The contribution of methane (CH4) to anthropogenic radiative forcing, including direct and indirect effects, is about 0.7 W/m2, or roughly half that of CO2. Also, changes in the load of CH4 feed back into atmospheric chemistry, affecting the concentrations of hydroxyl (OH) and ozone (O3). The increase in CH4 since the pre-industrial era is responsible for about half of the estimated increase in background tropospheric O3 during that time. It should be noted that changes in OH concentration affect the lifetimes of other greenhouse gases such as hydrochlo-rofluorocarbons (HCFCs) and hydrofluorocarbons (HFCs).
In 2003, CH4 increased by about 5 ppb (parts per billion, 109, by dry air mole fraction), primarily due to increases in the Northern Hemisphere. This was followed by a small decrease in 2004 and little change from those levels in 2005. The globally averaged methane (CH4) concentration in 2005 was 1774.8 ppb, or 2.8 ppb less than in 2004.
Stratospheric ozone over Antarctica on September 29, 2005, reached a minimum of 110 Dobson units (DU). This represented the 10th lowest minimum level in the 20 years of measurement of stratospheric ozone. A Dobson unit is the most basic measure used in ozone research. The unit is named after G. M. B. Dobson, one of the first scientists to investigate atmospheric ozone. He designed the Dobson spectrometer, which is the standard instrument used to measure ozone from the ground. The Dobson spectrometer measures the intensity of solar UV radiation at four wavelengths, two of which are absorbed by ozone and two of which are not. One Dobson unit is defined to be 0.01 mm thickness at STP (standard temperature and pressure = 0°C and 1 atmosphere pressure). For example, when in an area all the ozone in a column is compressed to STP and spread out evenly over the area and forms a slab of 3 mm thick, then the ozone layer over that area is 300 DU.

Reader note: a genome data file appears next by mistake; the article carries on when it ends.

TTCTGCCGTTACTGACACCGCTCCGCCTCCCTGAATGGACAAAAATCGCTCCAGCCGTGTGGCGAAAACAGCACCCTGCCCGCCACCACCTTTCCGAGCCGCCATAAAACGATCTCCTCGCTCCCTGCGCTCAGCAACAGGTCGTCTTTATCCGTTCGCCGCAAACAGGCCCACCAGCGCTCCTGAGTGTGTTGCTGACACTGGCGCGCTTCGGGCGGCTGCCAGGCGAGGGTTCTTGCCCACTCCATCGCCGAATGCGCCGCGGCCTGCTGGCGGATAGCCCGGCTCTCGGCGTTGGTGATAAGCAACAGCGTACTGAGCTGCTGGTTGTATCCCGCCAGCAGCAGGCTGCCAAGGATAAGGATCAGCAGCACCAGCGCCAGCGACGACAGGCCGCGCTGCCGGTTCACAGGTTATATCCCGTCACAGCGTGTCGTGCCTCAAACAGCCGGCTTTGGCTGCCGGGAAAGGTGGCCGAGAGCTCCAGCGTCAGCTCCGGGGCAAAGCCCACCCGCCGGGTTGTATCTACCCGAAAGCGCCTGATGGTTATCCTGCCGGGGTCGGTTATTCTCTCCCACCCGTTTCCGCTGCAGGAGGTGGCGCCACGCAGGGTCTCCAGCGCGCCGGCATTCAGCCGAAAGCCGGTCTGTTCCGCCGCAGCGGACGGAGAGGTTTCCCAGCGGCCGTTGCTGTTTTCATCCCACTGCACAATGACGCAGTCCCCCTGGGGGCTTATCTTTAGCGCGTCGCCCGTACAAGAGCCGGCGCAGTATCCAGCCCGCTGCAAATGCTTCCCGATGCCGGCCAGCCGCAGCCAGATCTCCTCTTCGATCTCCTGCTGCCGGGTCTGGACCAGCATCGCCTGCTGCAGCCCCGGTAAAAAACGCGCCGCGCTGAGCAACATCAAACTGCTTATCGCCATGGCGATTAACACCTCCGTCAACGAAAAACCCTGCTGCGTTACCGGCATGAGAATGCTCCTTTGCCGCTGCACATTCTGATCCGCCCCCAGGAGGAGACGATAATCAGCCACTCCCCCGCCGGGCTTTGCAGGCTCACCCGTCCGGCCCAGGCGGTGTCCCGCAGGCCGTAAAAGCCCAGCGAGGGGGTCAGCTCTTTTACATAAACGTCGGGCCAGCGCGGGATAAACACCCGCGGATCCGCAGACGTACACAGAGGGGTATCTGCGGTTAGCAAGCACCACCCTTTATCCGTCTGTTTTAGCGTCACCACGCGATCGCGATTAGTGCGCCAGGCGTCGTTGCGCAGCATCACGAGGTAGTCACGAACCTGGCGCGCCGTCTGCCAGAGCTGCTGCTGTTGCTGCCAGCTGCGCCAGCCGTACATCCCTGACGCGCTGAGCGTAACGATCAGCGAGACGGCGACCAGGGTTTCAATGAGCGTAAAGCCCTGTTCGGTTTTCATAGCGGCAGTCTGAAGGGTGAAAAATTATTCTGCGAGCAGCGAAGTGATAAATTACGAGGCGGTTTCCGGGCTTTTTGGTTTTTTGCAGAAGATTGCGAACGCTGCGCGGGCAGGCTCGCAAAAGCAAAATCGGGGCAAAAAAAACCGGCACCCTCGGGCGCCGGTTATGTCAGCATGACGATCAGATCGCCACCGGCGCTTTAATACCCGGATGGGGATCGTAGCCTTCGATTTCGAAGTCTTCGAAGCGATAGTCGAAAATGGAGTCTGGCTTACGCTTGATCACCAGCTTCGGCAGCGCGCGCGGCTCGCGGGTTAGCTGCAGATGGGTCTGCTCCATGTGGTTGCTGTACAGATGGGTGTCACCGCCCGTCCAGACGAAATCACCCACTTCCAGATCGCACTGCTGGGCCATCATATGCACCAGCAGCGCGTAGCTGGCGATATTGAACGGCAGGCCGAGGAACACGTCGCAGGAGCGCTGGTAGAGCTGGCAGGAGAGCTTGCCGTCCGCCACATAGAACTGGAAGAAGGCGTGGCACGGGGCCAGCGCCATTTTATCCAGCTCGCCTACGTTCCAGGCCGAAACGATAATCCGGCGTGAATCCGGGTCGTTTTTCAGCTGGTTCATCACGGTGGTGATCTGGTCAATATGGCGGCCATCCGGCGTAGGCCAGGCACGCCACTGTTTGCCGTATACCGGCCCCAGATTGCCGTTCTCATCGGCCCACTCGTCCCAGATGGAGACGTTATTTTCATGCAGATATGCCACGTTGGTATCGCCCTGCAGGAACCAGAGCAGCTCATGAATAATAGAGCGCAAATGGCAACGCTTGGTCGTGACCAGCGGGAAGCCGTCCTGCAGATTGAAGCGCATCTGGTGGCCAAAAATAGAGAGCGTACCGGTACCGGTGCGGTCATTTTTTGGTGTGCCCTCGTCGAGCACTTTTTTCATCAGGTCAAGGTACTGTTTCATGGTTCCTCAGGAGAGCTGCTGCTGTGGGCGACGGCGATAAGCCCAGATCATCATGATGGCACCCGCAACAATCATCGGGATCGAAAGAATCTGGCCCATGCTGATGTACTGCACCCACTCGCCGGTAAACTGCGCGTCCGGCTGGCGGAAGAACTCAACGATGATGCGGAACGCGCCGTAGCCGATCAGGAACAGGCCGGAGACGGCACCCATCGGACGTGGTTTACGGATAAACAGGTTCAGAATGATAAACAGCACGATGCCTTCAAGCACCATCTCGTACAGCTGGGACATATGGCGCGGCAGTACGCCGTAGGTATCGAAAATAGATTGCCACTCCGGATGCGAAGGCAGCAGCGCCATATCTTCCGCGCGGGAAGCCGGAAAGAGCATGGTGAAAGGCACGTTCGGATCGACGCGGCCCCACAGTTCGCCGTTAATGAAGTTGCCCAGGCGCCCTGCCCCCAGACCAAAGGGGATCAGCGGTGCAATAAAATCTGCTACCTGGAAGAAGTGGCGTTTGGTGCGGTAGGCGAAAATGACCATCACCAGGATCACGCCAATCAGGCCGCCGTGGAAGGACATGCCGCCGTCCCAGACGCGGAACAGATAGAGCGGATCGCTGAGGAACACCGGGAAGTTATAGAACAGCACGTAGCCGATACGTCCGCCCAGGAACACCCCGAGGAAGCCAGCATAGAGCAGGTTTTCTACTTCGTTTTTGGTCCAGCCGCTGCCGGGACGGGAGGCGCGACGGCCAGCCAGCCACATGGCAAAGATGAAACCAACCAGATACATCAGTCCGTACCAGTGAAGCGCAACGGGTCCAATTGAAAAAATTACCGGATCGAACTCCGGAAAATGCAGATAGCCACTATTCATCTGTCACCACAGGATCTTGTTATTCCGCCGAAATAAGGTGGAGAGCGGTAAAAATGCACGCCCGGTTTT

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Do we really want the one thing that gives us its resources unconditionally to suffer even more than it is suffering now? Nature, is a part of our being from the earliest human days. We respect Nature and it gives us its bounty, but in the recent past greedy money hungry corporations have made us all so destructive, so wasteful.